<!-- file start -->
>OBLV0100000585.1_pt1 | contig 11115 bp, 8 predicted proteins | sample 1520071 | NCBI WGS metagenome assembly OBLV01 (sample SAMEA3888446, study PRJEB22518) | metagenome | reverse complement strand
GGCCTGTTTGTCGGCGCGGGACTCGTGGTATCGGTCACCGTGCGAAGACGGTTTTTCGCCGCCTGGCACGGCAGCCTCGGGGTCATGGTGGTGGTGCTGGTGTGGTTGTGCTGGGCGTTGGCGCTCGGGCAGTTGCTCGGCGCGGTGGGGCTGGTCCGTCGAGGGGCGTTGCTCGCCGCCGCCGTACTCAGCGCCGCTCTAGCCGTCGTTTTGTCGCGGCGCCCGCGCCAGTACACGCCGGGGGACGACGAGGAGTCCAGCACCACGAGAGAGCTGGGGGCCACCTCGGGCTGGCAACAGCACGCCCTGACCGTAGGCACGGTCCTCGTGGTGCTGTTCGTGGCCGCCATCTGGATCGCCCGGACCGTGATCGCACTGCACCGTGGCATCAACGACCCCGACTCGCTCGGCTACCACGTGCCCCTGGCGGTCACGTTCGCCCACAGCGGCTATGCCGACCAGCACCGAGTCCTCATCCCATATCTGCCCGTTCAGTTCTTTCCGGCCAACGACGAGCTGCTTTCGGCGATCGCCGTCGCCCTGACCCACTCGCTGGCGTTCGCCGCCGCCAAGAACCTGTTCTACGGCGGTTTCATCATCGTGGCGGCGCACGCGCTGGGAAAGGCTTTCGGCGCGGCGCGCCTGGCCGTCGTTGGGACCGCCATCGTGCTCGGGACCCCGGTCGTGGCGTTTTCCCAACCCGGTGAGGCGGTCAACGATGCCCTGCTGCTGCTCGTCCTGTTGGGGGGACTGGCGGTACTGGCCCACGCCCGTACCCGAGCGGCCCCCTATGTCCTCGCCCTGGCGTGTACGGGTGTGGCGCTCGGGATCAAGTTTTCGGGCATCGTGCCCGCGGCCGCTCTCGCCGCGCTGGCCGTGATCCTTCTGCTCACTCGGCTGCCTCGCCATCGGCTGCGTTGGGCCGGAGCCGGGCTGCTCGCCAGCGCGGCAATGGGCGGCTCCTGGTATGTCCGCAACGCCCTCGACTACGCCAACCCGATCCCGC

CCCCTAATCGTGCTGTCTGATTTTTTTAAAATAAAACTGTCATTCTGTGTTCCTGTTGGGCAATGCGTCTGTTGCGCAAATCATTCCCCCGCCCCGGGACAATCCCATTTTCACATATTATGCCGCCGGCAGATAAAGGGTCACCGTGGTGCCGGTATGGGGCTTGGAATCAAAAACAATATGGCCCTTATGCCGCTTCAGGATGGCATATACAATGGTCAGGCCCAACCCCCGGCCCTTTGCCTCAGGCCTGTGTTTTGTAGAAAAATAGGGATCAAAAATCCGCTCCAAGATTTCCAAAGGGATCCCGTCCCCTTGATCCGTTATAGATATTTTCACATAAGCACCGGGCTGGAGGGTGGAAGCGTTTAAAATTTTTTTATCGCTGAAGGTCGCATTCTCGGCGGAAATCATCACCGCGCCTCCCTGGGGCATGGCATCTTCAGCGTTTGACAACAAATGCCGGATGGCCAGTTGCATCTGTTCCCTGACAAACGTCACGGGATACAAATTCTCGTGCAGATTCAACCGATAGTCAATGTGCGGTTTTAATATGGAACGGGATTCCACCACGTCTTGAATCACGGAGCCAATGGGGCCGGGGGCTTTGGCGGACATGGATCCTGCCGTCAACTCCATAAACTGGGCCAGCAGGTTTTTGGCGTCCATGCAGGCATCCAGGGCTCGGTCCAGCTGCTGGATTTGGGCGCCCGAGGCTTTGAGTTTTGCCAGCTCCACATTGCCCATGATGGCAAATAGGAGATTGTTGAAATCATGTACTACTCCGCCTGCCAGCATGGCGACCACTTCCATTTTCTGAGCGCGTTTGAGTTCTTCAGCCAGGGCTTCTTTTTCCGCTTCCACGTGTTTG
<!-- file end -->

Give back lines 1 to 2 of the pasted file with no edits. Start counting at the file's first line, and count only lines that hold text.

>OBLV0100000585.1_pt1 | contig 11115 bp, 8 predicted proteins | sample 1520071 | NCBI WGS metagenome assembly OBLV01 (sample SAMEA3888446, study PRJEB22518) | metagenome | reverse complement strand
GGCCTGTTTGTCGGCGCGGGACTCGTGGTATCGGTCACCGTGCGAAGACGGTTTTTCGCCGCCTGGCACGGCAGCCTCGGGGTCATGGTGGTGGTGCTGGTGTGGTTGTGCTGGGCGTTGGCGCTCGGGCAGTTGCTCGGCGCGGTGGGGCTGGTCCGTCGAGGGGCGTTGCTCGCCGCCGCCGTACTCAGCGCCGCTCTAGCCGTCGTTTTGTCGCGGCGCCCGCGCCAGTACACGCCGGGGGACGACGAGGAGTCCAGCACCACGAGAGAGCTGGGGGCCACCTCGGGCTGGCAACAGCACGCCCTGACCGTAGGCACGGTCCTCGTGGTGCTGTTCGTGGCCGCCATCTGGATCGCCCGGACCGTGATCGCACTGCACCGTGGCATCAACGACCCCGACTCGCTCGGCTACCACGTGCCCCTGGCGGTCACGTTCGCCCACAGCGGCTATGCCGACCAGCACCGAGTCCTCATCCCATATCTGCCCGTTCAGTTCTTTCCGGCCAACGACGAGCTGCTTTCGGCGATCGCCGTCGCCCTGACCCACTCGCTGGCGTTCGCCGCCGCCAAGAACCTGTTCTACGGCGGTTTCATCATCGTGGCGGCGCACGCGCTGGGAAAGGCTTTCGGCGCGGCGCGCCTGGCCGTCGTTGGGACCGCCATCGTGCTCGGGACCCCGGTCGTGGCGTTTTCCCAACCCGGTGAGGCGGTCAACGATGCCCTGCTGCTGCTCGTCCTGTTGGGGGGACTGGCGGTACTGGCCCACGCCCGTACCCGAGCGGCCCCCTATGTCCTCGCCCTGGCGTGTACGGGTGTGGCGCTCGGGATCAAGTTTTCGGGCATCGTGCCCGCGGCCGCTCTCGCCGCGCTGGCCGTGATCCTTCTGCTCACTCGGCTGCCTCGCCATCGGCTGCGTTGGGCCGGAGCCGGGCTGCTCGCCAGCGCGGCAATGGGCGGCTCCTGGTATGTCCGCAACGCCCTCGACTACGCCAACCCGATCCCGC